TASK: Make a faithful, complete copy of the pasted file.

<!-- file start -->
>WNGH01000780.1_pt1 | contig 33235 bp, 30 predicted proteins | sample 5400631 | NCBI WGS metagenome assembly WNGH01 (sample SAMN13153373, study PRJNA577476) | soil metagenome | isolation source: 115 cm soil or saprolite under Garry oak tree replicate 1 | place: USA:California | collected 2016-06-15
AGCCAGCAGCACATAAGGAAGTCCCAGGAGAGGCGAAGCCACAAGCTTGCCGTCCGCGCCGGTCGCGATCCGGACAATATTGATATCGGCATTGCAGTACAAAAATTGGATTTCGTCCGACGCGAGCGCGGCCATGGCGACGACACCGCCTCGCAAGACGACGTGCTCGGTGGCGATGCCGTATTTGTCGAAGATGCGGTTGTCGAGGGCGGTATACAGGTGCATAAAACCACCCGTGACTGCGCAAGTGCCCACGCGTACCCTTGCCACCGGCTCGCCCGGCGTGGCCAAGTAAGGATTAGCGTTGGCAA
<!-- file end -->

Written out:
>WNGH01000780.1_pt1 | contig 33235 bp, 30 predicted proteins | sample 5400631 | NCBI WGS metagenome assembly WNGH01 (sample SAMN13153373, study PRJNA577476) | soil metagenome | isolation source: 115 cm soil or saprolite under Garry oak tree replicate 1 | place: USA:California | collected 2016-06-15
AGCCAGCAGCACATAAGGAAGTCCCAGGAGAGGCGAAGCCACAAGCTTGCCGTCCGCGCCGGTCGCGATCCGGACAATATTGATATCGGCATTGCAGTACAAAAATTGGATTTCGTCCGACGCGAGCGCGGCCATGGCGACGACACCGCCTCGCAAGACGACGTGCTCGGTGGCGATGCCGTATTTGTCGAAGATGCGGTTGTCGAGGGCGGTATACAGGTGCATAAAACCACCCGTGACTGCGCAAGTGCCCACGCGTACCCTTGCCACCGGCTCGCCCGGCGTGGCCAAGTAAGGATTAGCGTTGGCAA